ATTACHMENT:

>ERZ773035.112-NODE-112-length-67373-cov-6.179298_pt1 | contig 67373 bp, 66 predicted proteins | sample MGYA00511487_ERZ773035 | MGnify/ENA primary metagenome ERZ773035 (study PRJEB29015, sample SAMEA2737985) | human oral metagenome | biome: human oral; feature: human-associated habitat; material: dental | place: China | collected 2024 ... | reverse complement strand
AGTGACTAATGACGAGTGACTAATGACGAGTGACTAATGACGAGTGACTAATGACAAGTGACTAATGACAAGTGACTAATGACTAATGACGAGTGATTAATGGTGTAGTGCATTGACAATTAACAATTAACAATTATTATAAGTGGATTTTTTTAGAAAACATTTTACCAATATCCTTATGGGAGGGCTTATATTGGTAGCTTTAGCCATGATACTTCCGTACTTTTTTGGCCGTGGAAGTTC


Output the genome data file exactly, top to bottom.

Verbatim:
>ERZ773035.112-NODE-112-length-67373-cov-6.179298_pt1 | contig 67373 bp, 66 predicted proteins | sample MGYA00511487_ERZ773035 | MGnify/ENA primary metagenome ERZ773035 (study PRJEB29015, sample SAMEA2737985) | human oral metagenome | biome: human oral; feature: human-associated habitat; material: dental | place: China | collected 2024 ... | reverse complement strand
AGTGACTAATGACGAGTGACTAATGACGAGTGACTAATGACGAGTGACTAATGACAAGTGACTAATGACAAGTGACTAATGACTAATGACGAGTGATTAATGGTGTAGTGCATTGACAATTAACAATTAACAATTATTATAAGTGGATTTTTTTAGAAAACATTTTACCAATATCCTTATGGGAGGGCTTATATTGGTAGCTTTAGCCATGATACTTCCGTACTTTTTTGGCCGTGGAAGTTC